For the last few years, the USFWS has attempted to delist wolves from the Endangered Species list in the Rocky Mountain and Great Lakes regions based on scientific studies showing that wolves have recovered. Defenders of Wildlife, however, has filed numerous lawsuits against the USFWS, attempting to prevent delisting.
In Defense of Animals
In Defense of Animals (IDA) claims to be an international animal rights and rescue organization dedicated to protecting the rights, welfare and habitats of animals. Founded in 1983 in San Rafael, Calif., IDA has made its anti-hunting opinion clear on its website falsely stating that “hunting may have played an important role, next to plant gathering and scavenging, for human survival in prehistoric times, but the modern ‘sportsman’ stalks and kills animals for ‘recreation.’” The organization goes as far as accusing bowhunters of having a “psychological disconnect” due to their “need to transcend character flaws or attempt to overcome other inadequacies in their lives by dominating innocent and defenseless animals.”
IDA’s most recent anti-hunting press releases encourage readers to “take action” to ban lion hunting in Zambia following the Zambian government's decision to lift the ban currently in place. In addition, its call to action to prevent the removal of the grizzly bear from the protected species list—despite evidence provided by the USFWS of its recovery—which includes a post-delisting management and monitoring plan.
This national organization, based in Oakland, Calif., uses the guise of protecting public lands and national parks to champion the “conservation” of hunted species such as marmots, bison and wolves. While supporting large set-asides of land under wilderness designations, they do not consider hunter access to these lands, as wilderness designations prohibit all improvements, such as roads or trails.
The group is currently voicing its opposition toward the USFWS' proposal to delist grizzlies, despite the evidence of recovery and the conservation plan provided by the USFWS, as mentioned in the previous section. The Sierra Club stated: “That would be a mistake—both because of what we do know and what we don't know,” adding, “Here's what we do know: If the Yellowstone grizzlies are delisted, then bears that range outside national park boundaries will be at the mercy of hostile state-management policies. That means bears would once again be subject to trophy hunting. It also means that bears could be eliminated from some areas where they currently live. …”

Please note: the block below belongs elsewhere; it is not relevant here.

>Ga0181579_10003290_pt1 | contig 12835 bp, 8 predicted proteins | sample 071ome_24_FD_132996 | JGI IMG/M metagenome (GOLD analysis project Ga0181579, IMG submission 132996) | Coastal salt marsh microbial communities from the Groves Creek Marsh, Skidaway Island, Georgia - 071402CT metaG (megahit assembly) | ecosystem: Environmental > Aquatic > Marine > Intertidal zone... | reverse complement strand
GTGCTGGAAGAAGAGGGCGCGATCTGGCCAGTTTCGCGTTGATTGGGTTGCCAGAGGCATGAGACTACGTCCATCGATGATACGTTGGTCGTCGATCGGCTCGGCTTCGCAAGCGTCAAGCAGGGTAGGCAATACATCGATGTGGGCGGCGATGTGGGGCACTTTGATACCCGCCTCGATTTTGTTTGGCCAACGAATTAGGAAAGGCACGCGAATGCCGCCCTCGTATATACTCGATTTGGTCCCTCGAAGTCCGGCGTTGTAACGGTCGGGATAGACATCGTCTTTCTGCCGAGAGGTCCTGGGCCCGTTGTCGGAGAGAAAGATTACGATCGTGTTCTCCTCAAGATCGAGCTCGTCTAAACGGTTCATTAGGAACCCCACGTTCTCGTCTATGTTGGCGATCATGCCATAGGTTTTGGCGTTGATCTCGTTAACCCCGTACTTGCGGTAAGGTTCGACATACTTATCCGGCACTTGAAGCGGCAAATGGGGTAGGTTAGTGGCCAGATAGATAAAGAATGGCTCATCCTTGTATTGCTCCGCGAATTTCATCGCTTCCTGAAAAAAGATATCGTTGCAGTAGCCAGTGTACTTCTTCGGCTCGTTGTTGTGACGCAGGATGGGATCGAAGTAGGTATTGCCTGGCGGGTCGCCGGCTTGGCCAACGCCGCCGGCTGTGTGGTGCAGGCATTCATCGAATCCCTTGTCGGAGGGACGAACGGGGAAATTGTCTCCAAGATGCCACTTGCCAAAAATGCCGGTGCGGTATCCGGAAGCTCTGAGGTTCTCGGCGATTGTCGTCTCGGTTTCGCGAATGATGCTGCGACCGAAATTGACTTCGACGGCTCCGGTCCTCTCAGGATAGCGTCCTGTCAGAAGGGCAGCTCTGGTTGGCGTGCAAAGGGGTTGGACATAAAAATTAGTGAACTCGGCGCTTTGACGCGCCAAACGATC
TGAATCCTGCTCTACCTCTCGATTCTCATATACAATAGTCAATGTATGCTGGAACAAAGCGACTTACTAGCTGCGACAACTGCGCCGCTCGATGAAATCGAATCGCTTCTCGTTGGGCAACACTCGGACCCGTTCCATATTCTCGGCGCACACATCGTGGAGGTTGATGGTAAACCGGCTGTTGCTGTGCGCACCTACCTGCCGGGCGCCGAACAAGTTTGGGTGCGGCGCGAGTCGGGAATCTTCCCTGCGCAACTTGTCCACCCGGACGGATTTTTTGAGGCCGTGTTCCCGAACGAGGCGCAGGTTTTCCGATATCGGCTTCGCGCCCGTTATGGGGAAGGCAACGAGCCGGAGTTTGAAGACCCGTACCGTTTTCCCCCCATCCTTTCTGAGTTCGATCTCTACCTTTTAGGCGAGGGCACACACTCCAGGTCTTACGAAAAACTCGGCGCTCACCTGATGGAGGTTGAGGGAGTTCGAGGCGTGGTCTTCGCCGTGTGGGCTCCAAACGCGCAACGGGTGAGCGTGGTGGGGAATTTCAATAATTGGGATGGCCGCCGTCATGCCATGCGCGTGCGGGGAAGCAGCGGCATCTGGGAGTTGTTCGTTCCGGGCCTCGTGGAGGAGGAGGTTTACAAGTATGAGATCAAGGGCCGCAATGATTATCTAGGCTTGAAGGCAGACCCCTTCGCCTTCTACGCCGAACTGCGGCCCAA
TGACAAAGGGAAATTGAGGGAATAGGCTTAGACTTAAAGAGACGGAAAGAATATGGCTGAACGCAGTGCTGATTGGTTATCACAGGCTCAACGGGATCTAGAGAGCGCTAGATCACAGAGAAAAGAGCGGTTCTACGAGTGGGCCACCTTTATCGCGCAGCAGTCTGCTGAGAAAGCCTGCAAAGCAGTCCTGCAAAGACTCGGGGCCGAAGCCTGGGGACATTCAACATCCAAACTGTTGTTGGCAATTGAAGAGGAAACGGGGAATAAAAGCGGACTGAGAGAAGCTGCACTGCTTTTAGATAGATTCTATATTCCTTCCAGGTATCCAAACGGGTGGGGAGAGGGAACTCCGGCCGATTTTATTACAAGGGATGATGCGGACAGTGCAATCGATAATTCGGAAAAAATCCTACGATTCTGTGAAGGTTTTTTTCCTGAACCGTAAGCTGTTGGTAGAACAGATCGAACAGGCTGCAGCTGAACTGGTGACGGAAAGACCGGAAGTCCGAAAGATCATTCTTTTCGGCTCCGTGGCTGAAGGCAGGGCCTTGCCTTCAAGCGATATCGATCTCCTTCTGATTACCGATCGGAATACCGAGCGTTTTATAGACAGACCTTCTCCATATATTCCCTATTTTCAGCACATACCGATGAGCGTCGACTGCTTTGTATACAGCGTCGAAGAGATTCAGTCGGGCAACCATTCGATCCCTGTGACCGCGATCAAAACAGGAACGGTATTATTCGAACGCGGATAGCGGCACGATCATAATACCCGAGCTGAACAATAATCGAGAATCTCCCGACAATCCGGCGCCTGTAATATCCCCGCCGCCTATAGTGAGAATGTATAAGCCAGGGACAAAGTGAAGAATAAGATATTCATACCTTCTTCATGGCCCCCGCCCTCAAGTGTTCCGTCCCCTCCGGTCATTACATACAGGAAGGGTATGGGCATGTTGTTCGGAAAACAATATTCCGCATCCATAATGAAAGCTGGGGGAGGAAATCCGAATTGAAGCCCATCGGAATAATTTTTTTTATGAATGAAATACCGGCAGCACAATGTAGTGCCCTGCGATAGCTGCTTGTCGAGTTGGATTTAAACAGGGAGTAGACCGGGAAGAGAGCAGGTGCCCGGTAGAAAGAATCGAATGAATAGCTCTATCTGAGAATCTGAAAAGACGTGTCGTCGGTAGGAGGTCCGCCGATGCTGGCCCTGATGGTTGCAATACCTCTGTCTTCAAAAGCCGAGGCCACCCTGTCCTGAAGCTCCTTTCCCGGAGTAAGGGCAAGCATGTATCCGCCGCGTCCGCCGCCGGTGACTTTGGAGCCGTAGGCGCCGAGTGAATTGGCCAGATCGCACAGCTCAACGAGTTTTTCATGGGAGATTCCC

Like its anti-hunting counterparts, the Sierra Club recognizes that lies and attacks on hunting go far to raising funds. For the truth—and the scientific facts that show the grizzly bear has recovered and should be delisted—click here.
Anti-Hunting Propaganda in Schools
Attention parents: Pay close attention to the materials your kids bring home from school. Note the sources they quote in their written reports and the sources of their stuffed animals and T-shirts. All of these could be avenues anti-hunters are using to reach them and fill their young minds with anti-hunting propaganda. Teachers are often looking for something new—or easy—to teach in the classroom and anti-hunting groups stand ready to supply them with materials touting their agenda. Some teachers do not care or catch the perverted view or underlying theme.
If your child comes home with such literature, call the school and respectfully complain to the teacher and ask questions. Politely encourage school staff to teach the widely-documented and successful pro-hunting programs offered by America’s state game agencies, such as Project Wild. Consider contacting your state fish and game agency to see what literature the agency would recommend or provide that could be sent to the teacher by the either you or the agency itself.
You can also invite your child—and all of his or her friends—to a sportsmen’s fair or your local gun club or range so they can learn about firearm safety, hunting and wildlife conservation. Many local and state fairs also have displays that quickly teach kids about hunting and trapping and how these practices are beneficial to game management.